”You never even dream about that, playing an NHL game in Sweden and having all your family and friends there,” Johansson said. He played in Gothenburg, Sweden, for New Jersey last season against the Edmonton Oilers.

”I feel very fortunate to have done it and even more fortunate to get to do it again,” he said. ”It’s just something that doesn’t happen very often. It’s very special. I don’t think the guys over here get it. They play close to home a lot, but we don’t really get the chance to do it.”

Of the two teams, Buffalo, surprisingly, has been off to a stronger start this season.

Under new coach Ralph Krueger, who took over in the midst of an eight-season playoff drought – the NHL’s longest active streak – the Sabres opened with an 8-1-1 record to match their best start since 2009-10 and lead the Eastern Conference.

However, they are 1-3-1 and have been outscored 15-7 since.

”We’re expecting a real high-level battle from both teams,” Krueger said. ”Tampa’s certainly feeling the same thing as we are. That was our primary focus here. … Let’s use this space to really show the best Sabres hockey possible this weekend.”

The Lightning (6-5-2) are far short of last season’s standard, when Tampa Bay dominated the regular season and tied the NHL record with 62 wins.

”We’re staying positive here,” Tampa Bay captain Steven Stamkos said. ”We realize that with the group we have we’re going to continue to work hard. Hopefully, a trip like this can even bring us closer together as a group and maybe help us moving forward.”

Lightning look to grow game, themselves in Sweden

The Tampa Bay Lightning have not performed at a peak level to start the 2019-20 NHL season and a trip overseas might help them solve a few of their problems.

The Bolts will participate in the NHL Global Series and will play in back-to-back games against a divisional opponent, the Buffalo Sabres in Stockholm, Sweden starting Friday (2 p.m. ET; NBCSN).

“Obviously it’s something I’ve never been a part of,” forward Anthony Cirelli said. “To be able go to Sweden, somewhere I have never been, and see the fans down there, and play some hockey games is pretty cool, pretty special. It’s something I’ll remember for the rest of my life.”

General manager Julien Brisebois has been a part of a few European adventures throughout his experience working in a front office. During his time with the Hamilton Bulldogs, his team went to Scotland for training camp one year. Additionally, while overseeing the Syracuse Crunch organization (Tampa Bay’s AHL affiliate), the club went to France.

“It’s a great experience, it kind of broadens your horizons,” Brisebois told NBC Sports. “It’s a great opportunity for some team bonding, spending some time as a group in a new environment and I know Sweden has a huge base of hockey fans and I am sure it’s going to be a rocking building in Stockholm.”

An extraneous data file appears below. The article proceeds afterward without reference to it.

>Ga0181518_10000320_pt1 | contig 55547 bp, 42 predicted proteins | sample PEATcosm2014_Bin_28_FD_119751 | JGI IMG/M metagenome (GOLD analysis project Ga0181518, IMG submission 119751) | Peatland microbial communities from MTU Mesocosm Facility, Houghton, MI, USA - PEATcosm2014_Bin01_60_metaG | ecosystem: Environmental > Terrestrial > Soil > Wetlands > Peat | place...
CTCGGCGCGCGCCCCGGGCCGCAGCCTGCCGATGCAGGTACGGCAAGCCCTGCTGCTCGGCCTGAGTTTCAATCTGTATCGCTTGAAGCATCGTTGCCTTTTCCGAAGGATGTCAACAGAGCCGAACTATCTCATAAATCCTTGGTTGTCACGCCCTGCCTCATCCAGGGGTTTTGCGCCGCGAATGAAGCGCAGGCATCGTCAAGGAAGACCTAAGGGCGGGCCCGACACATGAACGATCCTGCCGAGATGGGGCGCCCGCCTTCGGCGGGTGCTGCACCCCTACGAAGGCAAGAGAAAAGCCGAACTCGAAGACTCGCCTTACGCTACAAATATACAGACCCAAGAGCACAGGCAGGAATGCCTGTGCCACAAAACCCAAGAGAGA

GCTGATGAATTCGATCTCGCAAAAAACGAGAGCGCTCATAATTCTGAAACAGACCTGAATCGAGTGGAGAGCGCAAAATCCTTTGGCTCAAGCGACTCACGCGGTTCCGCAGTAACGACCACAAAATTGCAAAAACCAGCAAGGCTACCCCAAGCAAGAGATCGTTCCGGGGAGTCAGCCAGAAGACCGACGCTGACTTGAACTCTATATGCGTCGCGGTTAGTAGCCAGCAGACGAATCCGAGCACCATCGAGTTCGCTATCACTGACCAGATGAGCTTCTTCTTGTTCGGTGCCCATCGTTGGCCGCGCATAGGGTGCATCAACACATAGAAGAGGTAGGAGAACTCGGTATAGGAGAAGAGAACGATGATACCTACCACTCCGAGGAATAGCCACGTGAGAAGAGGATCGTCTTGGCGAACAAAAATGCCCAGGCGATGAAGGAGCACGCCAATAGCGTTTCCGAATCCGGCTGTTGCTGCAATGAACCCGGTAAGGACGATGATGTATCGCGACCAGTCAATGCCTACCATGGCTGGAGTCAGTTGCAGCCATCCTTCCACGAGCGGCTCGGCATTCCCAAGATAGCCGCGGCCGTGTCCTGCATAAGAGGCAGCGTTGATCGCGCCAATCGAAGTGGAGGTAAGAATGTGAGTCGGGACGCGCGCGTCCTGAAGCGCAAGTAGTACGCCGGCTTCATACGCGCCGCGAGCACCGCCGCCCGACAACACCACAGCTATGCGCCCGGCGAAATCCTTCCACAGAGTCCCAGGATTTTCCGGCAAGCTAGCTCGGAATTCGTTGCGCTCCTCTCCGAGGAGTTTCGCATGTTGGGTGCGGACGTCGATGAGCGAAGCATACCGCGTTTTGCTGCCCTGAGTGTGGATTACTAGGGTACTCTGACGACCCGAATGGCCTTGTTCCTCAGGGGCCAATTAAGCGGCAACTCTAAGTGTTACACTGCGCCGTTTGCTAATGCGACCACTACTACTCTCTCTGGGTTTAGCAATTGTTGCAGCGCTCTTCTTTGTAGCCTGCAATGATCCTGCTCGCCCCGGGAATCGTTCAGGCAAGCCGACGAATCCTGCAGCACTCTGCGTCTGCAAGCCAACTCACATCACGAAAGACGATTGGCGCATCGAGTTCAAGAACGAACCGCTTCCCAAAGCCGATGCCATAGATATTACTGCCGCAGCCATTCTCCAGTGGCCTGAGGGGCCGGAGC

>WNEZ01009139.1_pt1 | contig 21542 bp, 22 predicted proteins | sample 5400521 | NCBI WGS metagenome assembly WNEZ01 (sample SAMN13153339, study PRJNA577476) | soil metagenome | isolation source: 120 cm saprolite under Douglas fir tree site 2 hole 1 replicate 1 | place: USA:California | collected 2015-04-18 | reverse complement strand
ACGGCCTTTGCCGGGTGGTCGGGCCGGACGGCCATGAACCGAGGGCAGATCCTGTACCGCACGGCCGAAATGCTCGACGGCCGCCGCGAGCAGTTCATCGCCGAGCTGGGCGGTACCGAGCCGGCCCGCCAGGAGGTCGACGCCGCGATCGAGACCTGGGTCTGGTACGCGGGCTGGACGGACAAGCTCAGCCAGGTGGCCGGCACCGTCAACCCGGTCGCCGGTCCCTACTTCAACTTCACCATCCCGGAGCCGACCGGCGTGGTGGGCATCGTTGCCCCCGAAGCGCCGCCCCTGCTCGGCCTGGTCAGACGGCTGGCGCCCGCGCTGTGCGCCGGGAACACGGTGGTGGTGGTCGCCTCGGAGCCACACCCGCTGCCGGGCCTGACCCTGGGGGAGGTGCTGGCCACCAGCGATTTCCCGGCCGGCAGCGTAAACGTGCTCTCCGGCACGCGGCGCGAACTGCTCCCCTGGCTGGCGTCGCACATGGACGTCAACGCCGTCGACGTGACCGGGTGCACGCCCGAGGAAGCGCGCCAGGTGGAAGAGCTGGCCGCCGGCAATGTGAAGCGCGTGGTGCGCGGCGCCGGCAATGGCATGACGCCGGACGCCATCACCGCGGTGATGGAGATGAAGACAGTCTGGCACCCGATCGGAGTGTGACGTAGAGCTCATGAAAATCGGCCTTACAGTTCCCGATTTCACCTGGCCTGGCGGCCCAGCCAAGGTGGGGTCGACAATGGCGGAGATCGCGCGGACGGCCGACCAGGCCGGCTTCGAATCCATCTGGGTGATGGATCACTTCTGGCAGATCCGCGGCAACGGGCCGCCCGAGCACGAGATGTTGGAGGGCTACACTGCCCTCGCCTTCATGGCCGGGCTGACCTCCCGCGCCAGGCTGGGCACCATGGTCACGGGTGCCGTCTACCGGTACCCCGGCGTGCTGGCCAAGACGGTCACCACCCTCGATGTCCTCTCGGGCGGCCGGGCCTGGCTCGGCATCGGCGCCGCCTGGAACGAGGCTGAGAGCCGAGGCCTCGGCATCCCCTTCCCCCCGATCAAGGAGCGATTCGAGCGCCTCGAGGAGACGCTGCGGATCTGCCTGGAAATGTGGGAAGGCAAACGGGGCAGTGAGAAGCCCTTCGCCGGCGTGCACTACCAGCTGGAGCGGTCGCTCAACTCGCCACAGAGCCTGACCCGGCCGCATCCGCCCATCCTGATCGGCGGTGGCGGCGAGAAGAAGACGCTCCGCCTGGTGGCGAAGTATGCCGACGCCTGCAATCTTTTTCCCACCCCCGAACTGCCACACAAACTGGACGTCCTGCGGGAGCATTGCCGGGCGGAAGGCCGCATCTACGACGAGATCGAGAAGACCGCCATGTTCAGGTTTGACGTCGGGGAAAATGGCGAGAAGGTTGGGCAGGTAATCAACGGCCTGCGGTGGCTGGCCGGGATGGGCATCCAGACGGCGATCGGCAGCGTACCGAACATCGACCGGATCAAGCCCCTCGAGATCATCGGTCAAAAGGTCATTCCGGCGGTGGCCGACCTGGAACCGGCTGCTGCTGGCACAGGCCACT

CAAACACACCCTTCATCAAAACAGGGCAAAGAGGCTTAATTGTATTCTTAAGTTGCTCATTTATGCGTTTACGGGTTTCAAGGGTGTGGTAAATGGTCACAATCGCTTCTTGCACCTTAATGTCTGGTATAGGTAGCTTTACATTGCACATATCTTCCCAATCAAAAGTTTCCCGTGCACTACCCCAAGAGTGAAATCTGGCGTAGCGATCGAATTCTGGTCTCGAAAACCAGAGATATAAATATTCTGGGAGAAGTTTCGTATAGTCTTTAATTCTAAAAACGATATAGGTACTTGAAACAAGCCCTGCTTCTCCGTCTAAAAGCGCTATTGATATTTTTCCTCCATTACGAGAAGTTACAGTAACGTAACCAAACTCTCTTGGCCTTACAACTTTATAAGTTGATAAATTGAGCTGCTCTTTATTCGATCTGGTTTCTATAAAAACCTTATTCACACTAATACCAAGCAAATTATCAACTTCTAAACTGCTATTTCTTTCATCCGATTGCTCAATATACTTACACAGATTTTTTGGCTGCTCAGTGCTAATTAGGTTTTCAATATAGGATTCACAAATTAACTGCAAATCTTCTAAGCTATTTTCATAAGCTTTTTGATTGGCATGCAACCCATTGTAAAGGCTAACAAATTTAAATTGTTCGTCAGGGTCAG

The Lightning will also have a familiar tour guide in Victor Hedman. The alternate captain and defenseman grew up approximately six hours north of Stockholm in Ornskoldsvik.

“Victor is going to kind of be our social director for the players while we are over there,” Brisebois said. “We have a few activities with our fans as we have a number of fans traveling over. Most of the other social activities including our last night in Stockholm, on a Saturday night, I think Victor is in charge of those plans.”

Hedman missed the previous two games before the trip with a lower-body injury and is hopeful he will get the opportunity to play an NHL game in front of Swedish fans.

“Growing up, I didn’t have the opportunity to see the NHL as much as kids can nowadays,” Hedman told NHL.com. “Both TV and obviously us coming over [are] going to help promote them and even more kids, hopefully, can dream of becoming an NHL player. I’m just looking forward to going back there, seeing kids and friends and family in the stands. Hopefully we can make their dreams come true watching an NHL game.”

Aside from growing the game internationally, the Lightning have some growth of their own to do in-house.

“Lots to work on,” Brayden Point said of the team’s sluggish start. “There are definitely some positives we can take from the start of the season, but there are things we need to be better at and things we need to work on. Hopefully this week [in Sweden] we can address some of those things in practice and keep getting better every day.”

From the start of last year’s regular season, the Lightning’s offense clicked on all cylinders and scored timely goals when it mattered most. This year, consistency has been an issue as the team has put forth only a couple of complete 60-minute efforts during a 6-5-2 start.

“That’s when frustration sets in. When you are working so hard and ‘breaks aren’t going your way’”, Lightning coach Jon Cooper said after the 5-2 loss to the Islanders. “Eventually with the skill set we have up front, we will score some goals.”

While the Lightning understand the importance of promoting the sport and taking advantage of a great opportunity to play in an exotic destination, the top priority remains intact.

“Ultimately this is a business trip for us,” Brisebois said. “There are four points at stake, we need to go out there and get the job done on the ice.”

Devils blow yet another 2-goal lead at home in crazy loss to Lightning

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After an ugly loss to the New York Rangers on Tuesday night, the Tampa Bay Lightning were able to bounce back 24 hours later and pick up two points in a wild 7-6 overtime win against the New Jersey Devils.

Even with the win they still looked to only be a fraction of the team that rolled through the regular season a year ago.

Here are three takeaways from Wednesday’s game.